Autoclave Guanidinium Isothiocyanate?

M. Frank mr-frank at
Tue Jan 24 12:25:25 EST 1995

meyerdj at (David J. Meyer) wrote:
> In article <3fm4ma$5n9 at>, "M. Frank" <mr-frank at>
> wrote:
> > Another person in our group here swears that guanidinium isothiocyanate
> > needs to be autoclaved before use in RNA extractions. None of the 
> > procedures I have seen (maniatis, chrigwin, chomczynski, etc) mention
> > this, and usually recommend filtering the buffer instead. What's more,
> >  I've heard that autoclaving GuISCN will decrease its activity as a
> > chaotropic agent. Is this in fact true? If it is, is there any way to 
> > "regenerate" the GuISCN buffer or does Dave need to trash this batch,
> > and make another?
> > 
> > Thanks
> > Michael R. Frank
> > Plant Biology
> > Univ. of Illinois, UC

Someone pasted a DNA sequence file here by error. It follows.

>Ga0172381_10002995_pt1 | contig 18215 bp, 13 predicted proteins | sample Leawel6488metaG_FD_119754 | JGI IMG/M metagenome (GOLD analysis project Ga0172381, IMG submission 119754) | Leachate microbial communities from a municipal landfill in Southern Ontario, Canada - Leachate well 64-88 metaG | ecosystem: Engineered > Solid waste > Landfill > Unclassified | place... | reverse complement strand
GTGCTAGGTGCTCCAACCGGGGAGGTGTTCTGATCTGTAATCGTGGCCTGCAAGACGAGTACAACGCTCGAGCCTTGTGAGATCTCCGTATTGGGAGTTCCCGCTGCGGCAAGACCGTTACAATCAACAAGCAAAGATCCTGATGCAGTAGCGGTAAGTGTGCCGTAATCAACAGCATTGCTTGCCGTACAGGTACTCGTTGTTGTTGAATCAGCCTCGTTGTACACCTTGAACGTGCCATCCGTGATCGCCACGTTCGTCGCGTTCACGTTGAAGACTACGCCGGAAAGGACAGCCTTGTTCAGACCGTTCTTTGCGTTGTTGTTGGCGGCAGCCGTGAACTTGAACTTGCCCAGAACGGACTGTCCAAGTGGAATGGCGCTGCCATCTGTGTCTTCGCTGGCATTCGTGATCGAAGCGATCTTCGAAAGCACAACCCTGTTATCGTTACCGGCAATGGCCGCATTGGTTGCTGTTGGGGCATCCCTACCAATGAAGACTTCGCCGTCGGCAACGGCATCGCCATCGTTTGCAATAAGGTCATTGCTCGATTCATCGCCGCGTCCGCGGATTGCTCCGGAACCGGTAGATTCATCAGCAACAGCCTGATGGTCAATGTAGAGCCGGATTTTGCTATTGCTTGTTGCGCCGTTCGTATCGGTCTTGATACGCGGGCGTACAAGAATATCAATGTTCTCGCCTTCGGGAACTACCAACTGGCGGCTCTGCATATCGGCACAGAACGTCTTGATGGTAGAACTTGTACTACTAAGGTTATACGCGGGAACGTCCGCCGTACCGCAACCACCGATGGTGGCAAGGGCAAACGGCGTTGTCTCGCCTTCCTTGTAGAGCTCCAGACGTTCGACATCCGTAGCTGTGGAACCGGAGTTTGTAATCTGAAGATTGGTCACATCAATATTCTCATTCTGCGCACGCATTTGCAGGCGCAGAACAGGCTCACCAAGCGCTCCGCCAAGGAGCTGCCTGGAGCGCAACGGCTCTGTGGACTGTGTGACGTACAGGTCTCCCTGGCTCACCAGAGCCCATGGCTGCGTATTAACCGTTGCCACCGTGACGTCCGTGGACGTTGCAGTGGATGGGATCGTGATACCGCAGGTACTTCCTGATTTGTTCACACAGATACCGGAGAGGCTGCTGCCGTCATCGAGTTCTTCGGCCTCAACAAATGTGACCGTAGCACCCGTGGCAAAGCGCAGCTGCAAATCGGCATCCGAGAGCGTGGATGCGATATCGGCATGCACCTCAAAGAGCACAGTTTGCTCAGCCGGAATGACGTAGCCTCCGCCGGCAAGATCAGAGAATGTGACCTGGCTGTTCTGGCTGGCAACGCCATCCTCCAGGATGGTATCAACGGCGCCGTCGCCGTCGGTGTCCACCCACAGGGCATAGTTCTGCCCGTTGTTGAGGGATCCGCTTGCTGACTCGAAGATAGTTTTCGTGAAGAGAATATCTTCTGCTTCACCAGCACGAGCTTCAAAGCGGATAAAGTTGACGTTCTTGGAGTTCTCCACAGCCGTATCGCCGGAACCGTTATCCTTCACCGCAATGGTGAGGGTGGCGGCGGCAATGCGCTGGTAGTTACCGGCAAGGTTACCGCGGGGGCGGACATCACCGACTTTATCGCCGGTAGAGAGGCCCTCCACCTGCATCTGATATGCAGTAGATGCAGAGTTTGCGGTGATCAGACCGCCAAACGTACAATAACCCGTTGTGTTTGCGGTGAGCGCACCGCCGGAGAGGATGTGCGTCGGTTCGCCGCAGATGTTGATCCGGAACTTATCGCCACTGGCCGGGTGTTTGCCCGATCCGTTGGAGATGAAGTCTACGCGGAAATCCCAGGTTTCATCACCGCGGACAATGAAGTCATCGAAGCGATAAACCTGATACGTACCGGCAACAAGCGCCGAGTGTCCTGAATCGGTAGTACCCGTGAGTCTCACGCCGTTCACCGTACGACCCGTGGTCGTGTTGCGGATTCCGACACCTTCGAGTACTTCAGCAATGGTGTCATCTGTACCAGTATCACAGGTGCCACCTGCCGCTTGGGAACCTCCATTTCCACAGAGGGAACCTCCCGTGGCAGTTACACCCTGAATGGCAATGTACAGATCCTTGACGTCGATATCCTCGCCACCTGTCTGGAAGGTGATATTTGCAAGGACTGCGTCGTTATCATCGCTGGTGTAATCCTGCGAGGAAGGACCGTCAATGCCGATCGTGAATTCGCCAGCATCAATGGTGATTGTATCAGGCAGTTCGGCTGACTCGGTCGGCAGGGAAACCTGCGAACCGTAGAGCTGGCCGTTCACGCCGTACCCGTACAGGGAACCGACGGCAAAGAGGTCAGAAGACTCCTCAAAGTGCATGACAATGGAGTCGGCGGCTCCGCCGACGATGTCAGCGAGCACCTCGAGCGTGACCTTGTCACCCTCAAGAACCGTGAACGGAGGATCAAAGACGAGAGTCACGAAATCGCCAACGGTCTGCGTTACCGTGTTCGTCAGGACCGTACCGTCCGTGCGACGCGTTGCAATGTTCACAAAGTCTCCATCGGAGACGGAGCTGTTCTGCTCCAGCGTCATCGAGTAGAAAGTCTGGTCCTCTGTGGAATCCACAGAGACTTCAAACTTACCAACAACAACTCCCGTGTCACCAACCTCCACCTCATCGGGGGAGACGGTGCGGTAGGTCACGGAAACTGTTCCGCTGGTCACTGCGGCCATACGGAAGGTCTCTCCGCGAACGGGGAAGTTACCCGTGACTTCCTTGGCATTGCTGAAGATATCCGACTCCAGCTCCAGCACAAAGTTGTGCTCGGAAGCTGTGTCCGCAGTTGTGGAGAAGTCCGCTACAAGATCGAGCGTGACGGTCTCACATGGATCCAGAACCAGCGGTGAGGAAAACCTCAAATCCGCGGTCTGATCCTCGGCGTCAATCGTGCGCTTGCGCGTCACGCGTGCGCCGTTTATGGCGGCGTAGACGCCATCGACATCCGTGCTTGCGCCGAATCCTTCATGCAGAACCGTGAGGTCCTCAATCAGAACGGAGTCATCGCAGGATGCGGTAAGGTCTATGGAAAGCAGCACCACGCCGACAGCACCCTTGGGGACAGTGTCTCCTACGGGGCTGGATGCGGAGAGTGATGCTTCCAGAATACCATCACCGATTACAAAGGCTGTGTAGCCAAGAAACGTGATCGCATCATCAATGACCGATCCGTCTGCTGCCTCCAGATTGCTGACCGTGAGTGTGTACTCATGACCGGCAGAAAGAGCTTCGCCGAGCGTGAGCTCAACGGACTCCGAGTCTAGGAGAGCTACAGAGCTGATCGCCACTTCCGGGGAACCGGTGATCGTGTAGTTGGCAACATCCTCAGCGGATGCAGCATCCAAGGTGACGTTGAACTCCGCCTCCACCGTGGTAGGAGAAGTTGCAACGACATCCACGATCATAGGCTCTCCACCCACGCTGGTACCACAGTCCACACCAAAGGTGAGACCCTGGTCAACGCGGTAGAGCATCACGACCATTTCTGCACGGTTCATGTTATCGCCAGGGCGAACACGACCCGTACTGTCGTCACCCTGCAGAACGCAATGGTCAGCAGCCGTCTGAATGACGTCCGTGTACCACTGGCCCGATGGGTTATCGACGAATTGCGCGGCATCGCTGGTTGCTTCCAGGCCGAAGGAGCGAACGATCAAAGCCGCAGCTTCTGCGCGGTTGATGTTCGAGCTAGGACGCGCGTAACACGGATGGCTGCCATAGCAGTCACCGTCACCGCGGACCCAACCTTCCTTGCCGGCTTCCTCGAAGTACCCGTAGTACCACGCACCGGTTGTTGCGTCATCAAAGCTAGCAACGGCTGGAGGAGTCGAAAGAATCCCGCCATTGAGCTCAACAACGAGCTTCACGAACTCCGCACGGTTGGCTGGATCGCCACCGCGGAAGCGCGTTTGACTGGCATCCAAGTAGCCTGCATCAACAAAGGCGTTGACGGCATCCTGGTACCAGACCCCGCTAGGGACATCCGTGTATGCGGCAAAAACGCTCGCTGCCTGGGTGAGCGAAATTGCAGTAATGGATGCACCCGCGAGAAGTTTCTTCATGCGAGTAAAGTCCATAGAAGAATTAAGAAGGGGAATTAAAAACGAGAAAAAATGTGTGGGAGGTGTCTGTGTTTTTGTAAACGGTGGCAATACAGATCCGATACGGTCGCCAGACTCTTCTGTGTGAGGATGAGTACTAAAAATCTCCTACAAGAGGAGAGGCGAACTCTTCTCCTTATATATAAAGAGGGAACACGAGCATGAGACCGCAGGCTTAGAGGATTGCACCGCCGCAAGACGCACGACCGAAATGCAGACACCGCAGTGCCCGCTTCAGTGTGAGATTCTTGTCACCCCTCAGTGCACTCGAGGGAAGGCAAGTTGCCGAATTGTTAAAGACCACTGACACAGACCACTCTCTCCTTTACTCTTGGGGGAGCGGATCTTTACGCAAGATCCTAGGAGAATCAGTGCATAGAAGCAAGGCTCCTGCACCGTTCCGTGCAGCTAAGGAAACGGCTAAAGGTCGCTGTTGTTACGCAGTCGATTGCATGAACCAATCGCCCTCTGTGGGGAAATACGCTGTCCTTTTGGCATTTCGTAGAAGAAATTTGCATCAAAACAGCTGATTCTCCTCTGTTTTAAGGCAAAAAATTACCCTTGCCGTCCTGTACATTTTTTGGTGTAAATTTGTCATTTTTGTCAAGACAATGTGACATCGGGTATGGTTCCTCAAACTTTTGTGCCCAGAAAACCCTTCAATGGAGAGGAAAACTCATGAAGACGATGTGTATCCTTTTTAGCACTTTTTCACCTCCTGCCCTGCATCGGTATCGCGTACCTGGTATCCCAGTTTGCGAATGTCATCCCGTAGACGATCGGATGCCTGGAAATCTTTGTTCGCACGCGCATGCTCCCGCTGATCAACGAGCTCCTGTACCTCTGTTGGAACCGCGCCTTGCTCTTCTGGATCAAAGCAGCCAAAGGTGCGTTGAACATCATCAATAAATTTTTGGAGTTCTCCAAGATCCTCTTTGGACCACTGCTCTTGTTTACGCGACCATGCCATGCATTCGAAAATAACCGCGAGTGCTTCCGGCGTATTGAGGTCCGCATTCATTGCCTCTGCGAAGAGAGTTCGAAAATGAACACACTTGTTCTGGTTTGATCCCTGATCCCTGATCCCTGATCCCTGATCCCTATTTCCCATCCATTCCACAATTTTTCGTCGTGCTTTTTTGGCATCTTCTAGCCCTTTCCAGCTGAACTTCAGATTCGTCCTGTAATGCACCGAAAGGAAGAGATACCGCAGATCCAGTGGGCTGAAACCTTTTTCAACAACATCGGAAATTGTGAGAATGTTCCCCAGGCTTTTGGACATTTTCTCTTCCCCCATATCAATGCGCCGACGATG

> > 
> > 
> > "Things fall apart, it's scientific!"
> You probably have more RNase activity in your tissue sample than you have
> introduced from your (freshly distilled, or autoclaved, or DEPC'd) H2O,
> stirbar, beaker, etc. The whole procedure is only as clean as the dirtiest
> part, so I don't worry too much about it. I've even seen people grab
> glassware from the cabinet to make their sol'ns, and they never had
> problems.
> -- 
> ^^^^^^^^^^^^^^^^^^^^^^^^^^^^^^^^^^^^^^^^^^^^^^^^^^^^^^^^^^^^^^^^^^^^^
> David J. Meyer
> Department of Biological Chemistry
> University of California-Los Angeles
> meyerdj at

Thanks, Dave, but that wasn't the original question. The question was simply: 
Does autoclaving guanidinium isothiocyante-based buffers harm them
in any way? If anyone really knows, we are still waiting for a 
definitive answer. We realize that autoclaving the buffer is redundant, 
but already having done so, CAN THE BUFFER STILL BE USED? Several 
people have said yes, several have said no, but no one has been able to 
offer data, references, or even a good chemical explanation to back up
their position.

Michael R. Frank

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